The article states that selenium may be needed in some areas of Europe and China, but for the most part, the US population does not need this in their supplements. I used to take a selenium supplement, but stopped in 2002. Now I find that my Senior Supplement contains the 55 mg of selenium as do most supplements sold today. The jury is still out on selenium and there may or may not be any benefits to taking selenium.

27 September 2010

Vitamin D for you

Vitamin D. What is it? When it was discovered it seemed to work like a vitamin, so a vitamin it became. Now? No, it may retain its name, but it is not a vitamin, but a hormone produced by the body and helps regulate calcium levels. This was determined at Murdoch University in Western Australia. David Mendosa writes about it here.

Now that it has been properly tagged and classified, how much should we be taking? This still needs to be answered. There have been some fairly well thought out suggestions, but this may be history. Some additional research is needed and there is no idea of when this will be concluded.

Old data suggests that exposure to the sun will normally supply all you need, but like so many other things, there is no definite time period that a person must be exposed to the sun. This article from the BBC is showing some recommendations for those in the northern-most climates, but even they cannot make a definitive determination.

The Institute of Medicine of The National Academies presently has these standards for Vitamin D intake at 200 international units (IU) for people under age 51, 400 IU for people 51 to 70, and 600 IU for people older than 70. Some are saying there will be an update in 2010 and are saying the IU should be much greater.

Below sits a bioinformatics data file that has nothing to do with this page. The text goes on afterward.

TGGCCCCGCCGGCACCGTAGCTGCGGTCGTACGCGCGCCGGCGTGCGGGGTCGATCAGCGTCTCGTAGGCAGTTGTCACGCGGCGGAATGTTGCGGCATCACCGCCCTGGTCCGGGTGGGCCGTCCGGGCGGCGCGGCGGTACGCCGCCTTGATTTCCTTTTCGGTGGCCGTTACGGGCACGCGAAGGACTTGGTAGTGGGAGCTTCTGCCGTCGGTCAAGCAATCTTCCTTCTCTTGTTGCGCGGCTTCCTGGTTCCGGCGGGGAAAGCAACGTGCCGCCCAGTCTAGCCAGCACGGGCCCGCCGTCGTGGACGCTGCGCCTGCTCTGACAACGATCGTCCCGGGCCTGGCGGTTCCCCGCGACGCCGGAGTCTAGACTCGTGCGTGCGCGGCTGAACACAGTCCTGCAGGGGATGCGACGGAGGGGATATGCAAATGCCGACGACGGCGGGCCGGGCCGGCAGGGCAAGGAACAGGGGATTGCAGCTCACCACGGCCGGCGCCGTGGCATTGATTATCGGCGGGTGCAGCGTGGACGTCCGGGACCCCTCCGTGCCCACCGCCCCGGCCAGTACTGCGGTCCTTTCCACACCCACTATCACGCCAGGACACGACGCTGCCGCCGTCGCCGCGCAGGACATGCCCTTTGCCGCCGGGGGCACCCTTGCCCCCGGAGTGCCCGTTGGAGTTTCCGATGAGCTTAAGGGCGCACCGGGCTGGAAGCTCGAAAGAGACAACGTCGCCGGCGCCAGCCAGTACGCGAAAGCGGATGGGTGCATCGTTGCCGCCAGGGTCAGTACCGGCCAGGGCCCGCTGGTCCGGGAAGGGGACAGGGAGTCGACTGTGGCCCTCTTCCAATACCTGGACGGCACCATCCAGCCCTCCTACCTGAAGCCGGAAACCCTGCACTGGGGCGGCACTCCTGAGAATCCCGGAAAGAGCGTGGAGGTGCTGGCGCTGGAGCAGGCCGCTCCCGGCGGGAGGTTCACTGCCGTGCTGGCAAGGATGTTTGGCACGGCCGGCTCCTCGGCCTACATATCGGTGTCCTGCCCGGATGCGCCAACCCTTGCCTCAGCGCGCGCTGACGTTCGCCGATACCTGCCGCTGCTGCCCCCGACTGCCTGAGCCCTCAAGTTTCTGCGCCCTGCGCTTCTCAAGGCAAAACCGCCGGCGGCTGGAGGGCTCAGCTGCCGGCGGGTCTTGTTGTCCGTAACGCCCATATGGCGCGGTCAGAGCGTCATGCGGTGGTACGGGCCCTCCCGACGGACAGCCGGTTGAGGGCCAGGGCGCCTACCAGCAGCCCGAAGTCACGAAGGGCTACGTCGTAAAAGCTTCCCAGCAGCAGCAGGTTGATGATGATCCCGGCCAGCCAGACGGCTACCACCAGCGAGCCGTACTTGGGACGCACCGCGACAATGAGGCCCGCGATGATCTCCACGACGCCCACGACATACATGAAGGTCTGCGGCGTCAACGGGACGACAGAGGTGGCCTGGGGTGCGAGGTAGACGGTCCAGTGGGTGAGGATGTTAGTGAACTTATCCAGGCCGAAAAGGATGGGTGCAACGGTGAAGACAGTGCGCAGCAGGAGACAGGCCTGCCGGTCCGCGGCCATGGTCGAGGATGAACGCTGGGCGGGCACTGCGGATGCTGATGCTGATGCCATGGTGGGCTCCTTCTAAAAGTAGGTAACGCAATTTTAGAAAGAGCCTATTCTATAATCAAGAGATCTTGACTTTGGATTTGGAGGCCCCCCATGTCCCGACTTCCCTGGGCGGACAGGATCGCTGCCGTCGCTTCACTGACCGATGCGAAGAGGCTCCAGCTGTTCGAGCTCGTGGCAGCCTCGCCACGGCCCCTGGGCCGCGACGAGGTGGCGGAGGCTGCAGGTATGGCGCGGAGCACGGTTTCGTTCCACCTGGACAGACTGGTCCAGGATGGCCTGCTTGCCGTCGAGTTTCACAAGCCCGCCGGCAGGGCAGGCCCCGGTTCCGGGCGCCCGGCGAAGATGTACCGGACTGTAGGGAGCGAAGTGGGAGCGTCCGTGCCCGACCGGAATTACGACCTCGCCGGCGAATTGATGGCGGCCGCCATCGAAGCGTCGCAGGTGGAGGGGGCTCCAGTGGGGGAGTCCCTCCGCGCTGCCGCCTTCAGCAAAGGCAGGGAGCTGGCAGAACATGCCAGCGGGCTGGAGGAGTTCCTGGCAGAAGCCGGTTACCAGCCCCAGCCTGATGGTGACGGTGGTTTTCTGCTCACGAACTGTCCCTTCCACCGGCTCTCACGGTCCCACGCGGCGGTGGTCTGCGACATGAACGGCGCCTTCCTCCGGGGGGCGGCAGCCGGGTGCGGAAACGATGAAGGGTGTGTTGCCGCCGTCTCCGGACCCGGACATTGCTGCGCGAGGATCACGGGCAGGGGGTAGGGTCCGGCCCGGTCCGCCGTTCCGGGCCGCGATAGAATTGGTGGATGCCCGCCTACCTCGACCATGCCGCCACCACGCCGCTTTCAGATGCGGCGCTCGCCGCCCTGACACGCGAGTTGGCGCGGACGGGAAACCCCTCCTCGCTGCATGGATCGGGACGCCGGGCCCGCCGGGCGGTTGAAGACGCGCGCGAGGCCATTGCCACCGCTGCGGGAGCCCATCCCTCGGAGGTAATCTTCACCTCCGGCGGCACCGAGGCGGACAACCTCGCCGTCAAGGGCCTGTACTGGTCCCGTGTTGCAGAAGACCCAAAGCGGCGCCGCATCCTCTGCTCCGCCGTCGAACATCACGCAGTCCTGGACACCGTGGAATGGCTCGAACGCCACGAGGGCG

Is there a link between Vitamin D and type 2 diabetes? The link is tentative at best. as discussed in this article in WebMD. A definitive link is far from being conclusively established.

Vitamin D exists as D1, D2, and D3. D3 is the active form of vitamin D. Read more of the technical aspects here.

26 September 2010

Early diagnosis of heart disease and diabetes?

We have been watching since September 17, 2010 and now there is more speculation that we will have a new test for diabetes diagnosis and heart disease. This is still in the development stage and will need further verification as the test presently can identify about half of the people that will develop Type 2 diabetes.

Intervening and screening people who are at a higher risk for diabetes before they develop symptoms can be a plus for these people. They will have the opportunity to take steps to possibly delay the start of diabetes for many years, or maybe prevent diabetes from developing.

The other development that needs exposure happens in the area of cardiovascular disease. The same molecule for detecting diabetes will also give indications of damage to blood vessels that can lead to heart attack, stroke, and poor circulation.

The keys are ribonucleic acids (RNAs). These need to be identified as there is the possibility of other RNAs also being part of the analysis and adding to testing for more accurate diagnosis of diabetes and cardiovascular disease.

Presently MiR-126 is the big find in RNAs as this protects blood vessels from damage. Five other specific RNAs have been identified as being abnormally low in people with diabetes and in those that developed diabetes.

It is hoped that the new test will isolate those who will go on to have heart disease and treatment can prevent this from happening by targeting drugs at those who would benefit the most. It would be a great benefit to take the 15 percent of the heart attacks that are due to diabetes and have the possibility of reducing this number.